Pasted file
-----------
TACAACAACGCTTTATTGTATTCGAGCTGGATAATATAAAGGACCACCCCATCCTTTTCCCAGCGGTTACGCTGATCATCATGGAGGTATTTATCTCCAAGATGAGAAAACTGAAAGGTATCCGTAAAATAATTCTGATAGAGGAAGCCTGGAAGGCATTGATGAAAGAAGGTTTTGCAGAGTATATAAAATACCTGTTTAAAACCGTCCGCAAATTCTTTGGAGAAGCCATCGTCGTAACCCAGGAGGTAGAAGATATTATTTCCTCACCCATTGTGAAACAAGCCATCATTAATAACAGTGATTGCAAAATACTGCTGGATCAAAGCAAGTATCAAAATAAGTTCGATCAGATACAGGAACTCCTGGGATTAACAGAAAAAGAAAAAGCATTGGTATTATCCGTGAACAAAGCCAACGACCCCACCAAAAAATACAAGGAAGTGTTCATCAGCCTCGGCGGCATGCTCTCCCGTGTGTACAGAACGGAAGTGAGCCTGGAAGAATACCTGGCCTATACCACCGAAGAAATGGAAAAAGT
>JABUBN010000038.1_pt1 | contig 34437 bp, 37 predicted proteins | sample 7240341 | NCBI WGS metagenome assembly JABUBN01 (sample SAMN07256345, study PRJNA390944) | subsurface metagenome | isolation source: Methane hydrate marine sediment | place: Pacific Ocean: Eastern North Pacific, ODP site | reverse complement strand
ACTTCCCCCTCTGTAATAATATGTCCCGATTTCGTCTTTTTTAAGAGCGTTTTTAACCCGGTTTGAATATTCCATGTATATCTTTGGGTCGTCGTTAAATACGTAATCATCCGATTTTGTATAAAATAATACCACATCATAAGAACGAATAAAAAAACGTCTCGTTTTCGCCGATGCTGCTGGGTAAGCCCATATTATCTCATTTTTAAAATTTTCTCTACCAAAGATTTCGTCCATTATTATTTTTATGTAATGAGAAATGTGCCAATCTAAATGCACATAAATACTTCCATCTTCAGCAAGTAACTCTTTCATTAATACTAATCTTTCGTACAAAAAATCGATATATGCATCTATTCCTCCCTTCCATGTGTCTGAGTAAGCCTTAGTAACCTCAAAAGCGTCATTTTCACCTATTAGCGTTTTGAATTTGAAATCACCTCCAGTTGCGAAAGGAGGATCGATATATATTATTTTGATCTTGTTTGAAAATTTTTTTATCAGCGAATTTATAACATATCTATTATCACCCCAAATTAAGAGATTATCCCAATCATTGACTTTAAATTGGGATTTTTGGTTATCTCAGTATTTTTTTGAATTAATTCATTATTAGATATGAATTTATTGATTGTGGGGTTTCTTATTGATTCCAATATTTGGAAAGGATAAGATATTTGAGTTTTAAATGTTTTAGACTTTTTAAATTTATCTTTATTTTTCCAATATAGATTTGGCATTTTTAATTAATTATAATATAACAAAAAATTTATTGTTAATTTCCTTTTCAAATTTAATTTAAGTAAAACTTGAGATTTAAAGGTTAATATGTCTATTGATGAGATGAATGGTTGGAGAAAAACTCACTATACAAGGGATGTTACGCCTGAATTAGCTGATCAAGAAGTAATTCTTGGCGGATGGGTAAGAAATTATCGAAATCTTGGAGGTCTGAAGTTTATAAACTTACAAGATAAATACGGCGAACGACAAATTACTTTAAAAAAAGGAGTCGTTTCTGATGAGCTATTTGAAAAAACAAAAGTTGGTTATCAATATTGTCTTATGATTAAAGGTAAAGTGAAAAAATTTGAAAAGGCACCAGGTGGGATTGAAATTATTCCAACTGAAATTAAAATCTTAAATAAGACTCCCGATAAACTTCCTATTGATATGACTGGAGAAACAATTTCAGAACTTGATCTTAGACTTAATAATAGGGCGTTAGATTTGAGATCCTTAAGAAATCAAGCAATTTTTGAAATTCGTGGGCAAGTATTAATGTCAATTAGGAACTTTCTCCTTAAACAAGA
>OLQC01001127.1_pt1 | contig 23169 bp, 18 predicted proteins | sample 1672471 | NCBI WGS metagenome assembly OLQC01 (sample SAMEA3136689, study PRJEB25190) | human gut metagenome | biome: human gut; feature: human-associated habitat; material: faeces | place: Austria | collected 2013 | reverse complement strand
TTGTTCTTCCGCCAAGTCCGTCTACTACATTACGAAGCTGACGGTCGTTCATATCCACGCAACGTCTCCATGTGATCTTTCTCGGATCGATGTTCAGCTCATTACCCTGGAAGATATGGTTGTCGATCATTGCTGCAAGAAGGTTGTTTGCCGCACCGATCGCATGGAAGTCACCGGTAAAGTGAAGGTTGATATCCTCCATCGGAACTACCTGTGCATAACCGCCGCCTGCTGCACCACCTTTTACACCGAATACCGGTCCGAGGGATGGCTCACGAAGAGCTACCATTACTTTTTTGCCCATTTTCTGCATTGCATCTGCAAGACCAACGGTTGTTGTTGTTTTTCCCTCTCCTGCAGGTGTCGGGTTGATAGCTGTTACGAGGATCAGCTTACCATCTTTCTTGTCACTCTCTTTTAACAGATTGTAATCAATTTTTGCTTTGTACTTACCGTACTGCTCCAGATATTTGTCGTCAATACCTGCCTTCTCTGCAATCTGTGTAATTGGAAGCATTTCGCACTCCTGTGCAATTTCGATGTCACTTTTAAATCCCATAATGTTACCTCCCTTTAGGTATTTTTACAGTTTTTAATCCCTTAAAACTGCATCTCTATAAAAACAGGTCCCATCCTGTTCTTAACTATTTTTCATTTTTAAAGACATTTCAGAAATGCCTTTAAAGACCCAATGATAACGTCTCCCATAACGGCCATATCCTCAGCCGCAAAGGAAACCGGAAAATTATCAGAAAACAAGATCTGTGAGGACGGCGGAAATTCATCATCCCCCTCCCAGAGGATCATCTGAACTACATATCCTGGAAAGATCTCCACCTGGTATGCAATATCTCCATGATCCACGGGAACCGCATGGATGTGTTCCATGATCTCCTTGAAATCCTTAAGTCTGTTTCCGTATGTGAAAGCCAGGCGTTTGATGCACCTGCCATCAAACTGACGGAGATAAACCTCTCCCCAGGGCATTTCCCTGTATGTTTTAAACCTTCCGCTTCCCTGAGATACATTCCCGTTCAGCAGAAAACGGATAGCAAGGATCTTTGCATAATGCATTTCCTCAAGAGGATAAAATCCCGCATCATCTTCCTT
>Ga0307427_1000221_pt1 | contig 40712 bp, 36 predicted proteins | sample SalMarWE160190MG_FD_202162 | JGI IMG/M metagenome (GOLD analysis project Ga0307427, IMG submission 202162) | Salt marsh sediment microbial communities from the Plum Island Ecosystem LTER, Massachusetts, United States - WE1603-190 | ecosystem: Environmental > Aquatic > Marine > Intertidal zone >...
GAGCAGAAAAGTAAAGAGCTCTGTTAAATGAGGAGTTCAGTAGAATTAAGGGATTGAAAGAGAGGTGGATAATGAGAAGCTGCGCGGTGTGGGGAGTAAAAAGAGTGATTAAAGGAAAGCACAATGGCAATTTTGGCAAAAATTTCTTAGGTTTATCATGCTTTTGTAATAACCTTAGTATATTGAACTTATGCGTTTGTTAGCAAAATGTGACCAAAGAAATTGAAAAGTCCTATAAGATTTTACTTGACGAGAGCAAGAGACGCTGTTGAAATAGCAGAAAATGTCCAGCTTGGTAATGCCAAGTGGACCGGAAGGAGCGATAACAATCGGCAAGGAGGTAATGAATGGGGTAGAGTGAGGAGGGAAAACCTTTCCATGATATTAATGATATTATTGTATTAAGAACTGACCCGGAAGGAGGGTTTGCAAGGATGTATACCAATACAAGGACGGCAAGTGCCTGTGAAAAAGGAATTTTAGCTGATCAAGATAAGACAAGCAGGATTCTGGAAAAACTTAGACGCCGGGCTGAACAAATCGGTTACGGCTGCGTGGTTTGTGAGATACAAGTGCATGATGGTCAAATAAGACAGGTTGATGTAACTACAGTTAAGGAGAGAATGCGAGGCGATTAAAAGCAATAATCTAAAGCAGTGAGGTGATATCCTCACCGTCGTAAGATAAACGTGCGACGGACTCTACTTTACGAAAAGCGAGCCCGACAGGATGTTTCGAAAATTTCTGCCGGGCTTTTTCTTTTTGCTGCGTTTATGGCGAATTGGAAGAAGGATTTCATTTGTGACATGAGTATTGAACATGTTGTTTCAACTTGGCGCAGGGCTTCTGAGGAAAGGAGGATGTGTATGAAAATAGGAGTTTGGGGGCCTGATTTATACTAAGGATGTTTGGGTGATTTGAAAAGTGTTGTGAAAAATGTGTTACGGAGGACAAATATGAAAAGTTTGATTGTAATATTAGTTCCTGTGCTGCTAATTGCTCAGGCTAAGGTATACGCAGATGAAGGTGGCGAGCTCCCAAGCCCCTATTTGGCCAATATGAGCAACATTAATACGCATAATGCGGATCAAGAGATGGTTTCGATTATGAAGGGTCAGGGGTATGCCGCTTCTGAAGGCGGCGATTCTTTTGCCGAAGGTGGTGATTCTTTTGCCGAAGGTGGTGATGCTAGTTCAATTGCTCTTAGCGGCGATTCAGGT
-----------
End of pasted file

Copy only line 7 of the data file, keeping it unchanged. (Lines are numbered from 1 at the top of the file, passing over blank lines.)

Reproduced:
GAGCAGAAAAGTAAAGAGCTCTGTTAAATGAGGAGTTCAGTAGAATTAAGGGATTGAAAGAGAGGTGGATAATGAGAAGCTGCGCGGTGTGGGGAGTAAAAAGAGTGATTAAAGGAAAGCACAATGGCAATTTTGGCAAAAATTTCTTAGGTTTATCATGCTTTTGTAATAACCTTAGTATATTGAACTTATGCGTTTGTTAGCAAAATGTGACCAAAGAAATTGAAAAGTCCTATAAGATTTTACTTGACGAGAGCAAGAGACGCTGTTGAAATAGCAGAAAATGTCCAGCTTGGTAATGCCAAGTGGACCGGAAGGAGCGATAACAATCGGCAAGGAGGTAATGAATGGGGTAGAGTGAGGAGGGAAAACCTTTCCATGATATTAATGATATTATTGTATTAAGAACTGACCCGGAAGGAGGGTTTGCAAGGATGTATACCAATACAAGGACGGCAAGTGCCTGTGAAAAAGGAATTTTAGCTGATCAAGATAAGACAAGCAGGATTCTGGAAAAACTTAGACGCCGGGCTGAACAAATCGGTTACGGCTGCGTGGTTTGTGAGATACAAGTGCATGATGGTCAAATAAGACAGGTTGATGTAACTACAGTTAAGGAGAGAATGCGAGGCGATTAAAAGCAATAATCTAAAGCAGTGAGGTGATATCCTCACCGTCGTAAGATAAACGTGCGACGGACTCTACTTTACGAAAAGCGAGCCCGACAGGATGTTTCGAAAATTTCTGCCGGGCTTTTTCTTTTTGCTGCGTTTATGGCGAATTGGAAGAAGGATTTCATTTGTGACATGAGTATTGAACATGTTGTTTCAACTTGGCGCAGGGCTTCTGAGGAAAGGAGGATGTGTATGAAAATAGGAGTTTGGGGGCCTGATTTATACTAAGGATGTTTGGGTGATTTGAAAAGTGTTGTGAAAAATGTGTTACGGAGGACAAATATGAAAAGTTTGATTGTAATATTAGTTCCTGTGCTGCTAATTGCTCAGGCTAAGGTATACGCAGATGAAGGTGGCGAGCTCCCAAGCCCCTATTTGGCCAATATGAGCAACATTAATACGCATAATGCGGATCAAGAGATGGTTTCGATTATGAAGGGTCAGGGGTATGCCGCTTCTGAAGGCGGCGATTCTTTTGCCGAAGGTGGTGATTCTTTTGCCGAAGGTGGTGATGCTAGTTCAATTGCTCTTAGCGGCGATTCAGGT